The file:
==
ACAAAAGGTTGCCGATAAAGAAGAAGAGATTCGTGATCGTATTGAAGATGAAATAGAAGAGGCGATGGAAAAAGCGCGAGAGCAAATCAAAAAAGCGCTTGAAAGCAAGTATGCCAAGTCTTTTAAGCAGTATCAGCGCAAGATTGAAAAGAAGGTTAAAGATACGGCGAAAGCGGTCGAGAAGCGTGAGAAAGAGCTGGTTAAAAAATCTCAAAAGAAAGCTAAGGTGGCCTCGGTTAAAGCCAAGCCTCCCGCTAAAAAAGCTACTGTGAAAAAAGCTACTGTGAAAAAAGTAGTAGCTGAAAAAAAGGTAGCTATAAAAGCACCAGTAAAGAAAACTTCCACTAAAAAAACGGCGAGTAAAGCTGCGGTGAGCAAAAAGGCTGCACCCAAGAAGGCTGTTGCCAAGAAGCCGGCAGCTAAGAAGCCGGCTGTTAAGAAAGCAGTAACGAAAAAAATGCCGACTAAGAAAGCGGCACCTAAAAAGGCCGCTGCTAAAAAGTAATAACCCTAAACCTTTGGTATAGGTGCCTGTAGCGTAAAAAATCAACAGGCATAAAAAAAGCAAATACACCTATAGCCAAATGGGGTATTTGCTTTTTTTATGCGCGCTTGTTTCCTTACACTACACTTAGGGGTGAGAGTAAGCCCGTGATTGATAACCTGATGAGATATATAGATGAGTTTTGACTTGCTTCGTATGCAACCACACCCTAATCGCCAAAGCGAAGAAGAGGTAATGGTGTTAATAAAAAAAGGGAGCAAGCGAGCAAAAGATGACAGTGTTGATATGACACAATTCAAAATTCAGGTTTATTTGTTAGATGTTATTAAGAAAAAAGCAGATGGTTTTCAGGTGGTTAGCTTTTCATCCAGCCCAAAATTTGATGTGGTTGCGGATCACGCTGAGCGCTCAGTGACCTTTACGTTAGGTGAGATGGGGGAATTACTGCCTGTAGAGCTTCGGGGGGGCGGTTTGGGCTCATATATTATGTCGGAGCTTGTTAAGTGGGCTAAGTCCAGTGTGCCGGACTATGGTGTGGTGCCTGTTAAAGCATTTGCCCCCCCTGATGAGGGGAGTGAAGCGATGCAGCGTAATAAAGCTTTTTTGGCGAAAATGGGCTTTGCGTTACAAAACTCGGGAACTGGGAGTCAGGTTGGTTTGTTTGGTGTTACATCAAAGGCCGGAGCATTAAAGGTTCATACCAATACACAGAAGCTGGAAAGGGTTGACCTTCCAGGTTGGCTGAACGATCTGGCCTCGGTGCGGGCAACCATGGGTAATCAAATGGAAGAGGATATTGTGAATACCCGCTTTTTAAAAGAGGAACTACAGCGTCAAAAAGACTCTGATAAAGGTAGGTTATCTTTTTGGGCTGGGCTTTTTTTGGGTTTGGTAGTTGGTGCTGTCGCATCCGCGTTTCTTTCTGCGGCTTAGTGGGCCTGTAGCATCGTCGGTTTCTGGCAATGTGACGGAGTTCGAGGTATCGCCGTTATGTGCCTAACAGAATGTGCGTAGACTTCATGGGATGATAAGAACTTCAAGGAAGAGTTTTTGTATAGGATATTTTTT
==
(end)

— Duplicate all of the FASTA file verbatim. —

ACAAAAGGTTGCCGATAAAGAAGAAGAGATTCGTGATCGTATTGAAGATGAAATAGAAGAGGCGATGGAAAAAGCGCGAGAGCAAATCAAAAAAGCGCTTGAAAGCAAGTATGCCAAGTCTTTTAAGCAGTATCAGCGCAAGATTGAAAAGAAGGTTAAAGATACGGCGAAAGCGGTCGAGAAGCGTGAGAAAGAGCTGGTTAAAAAATCTCAAAAGAAAGCTAAGGTGGCCTCGGTTAAAGCCAAGCCTCCCGCTAAAAAAGCTACTGTGAAAAAAGCTACTGTGAAAAAAGTAGTAGCTGAAAAAAAGGTAGCTATAAAAGCACCAGTAAAGAAAACTTCCACTAAAAAAACGGCGAGTAAAGCTGCGGTGAGCAAAAAGGCTGCACCCAAGAAGGCTGTTGCCAAGAAGCCGGCAGCTAAGAAGCCGGCTGTTAAGAAAGCAGTAACGAAAAAAATGCCGACTAAGAAAGCGGCACCTAAAAAGGCCGCTGCTAAAAAGTAATAACCCTAAACCTTTGGTATAGGTGCCTGTAGCGTAAAAAATCAACAGGCATAAAAAAAGCAAATACACCTATAGCCAAATGGGGTATTTGCTTTTTTTATGCGCGCTTGTTTCCTTACACTACACTTAGGGGTGAGAGTAAGCCCGTGATTGATAACCTGATGAGATATATAGATGAGTTTTGACTTGCTTCGTATGCAACCACACCCTAATCGCCAAAGCGAAGAAGAGGTAATGGTGTTAATAAAAAAAGGGAGCAAGCGAGCAAAAGATGACAGTGTTGATATGACACAATTCAAAATTCAGGTTTATTTGTTAGATGTTATTAAGAAAAAAGCAGATGGTTTTCAGGTGGTTAGCTTTTCATCCAGCCCAAAATTTGATGTGGTTGCGGATCACGCTGAGCGCTCAGTGACCTTTACGTTAGGTGAGATGGGGGAATTACTGCCTGTAGAGCTTCGGGGGGGCGGTTTGGGCTCATATATTATGTCGGAGCTTGTTAAGTGGGCTAAGTCCAGTGTGCCGGACTATGGTGTGGTGCCTGTTAAAGCATTTGCCCCCCCTGATGAGGGGAGTGAAGCGATGCAGCGTAATAAAGCTTTTTTGGCGAAAATGGGCTTTGCGTTACAAAACTCGGGAACTGGGAGTCAGGTTGGTTTGTTTGGTGTTACATCAAAGGCCGGAGCATTAAAGGTTCATACCAATACACAGAAGCTGGAAAGGGTTGACCTTCCAGGTTGGCTGAACGATCTGGCCTCGGTGCGGGCAACCATGGGTAATCAAATGGAAGAGGATATTGTGAATACCCGCTTTTTAAAAGAGGAACTACAGCGTCAAAAAGACTCTGATAAAGGTAGGTTATCTTTTTGGGCTGGGCTTTTTTTGGGTTTGGTAGTTGGTGCTGTCGCATCCGCGTTTCTTTCTGCGGCTTAGTGGGCCTGTAGCATCGTCGGTTTCTGGCAATGTGACGGAGTTCGAGGTATCGCCGTTATGTGCCTAACAGAATGTGCGTAGACTTCATGGGATGATAAGAACTTCAAGGAAGAGTTTTTGTATAGGATATTTTTT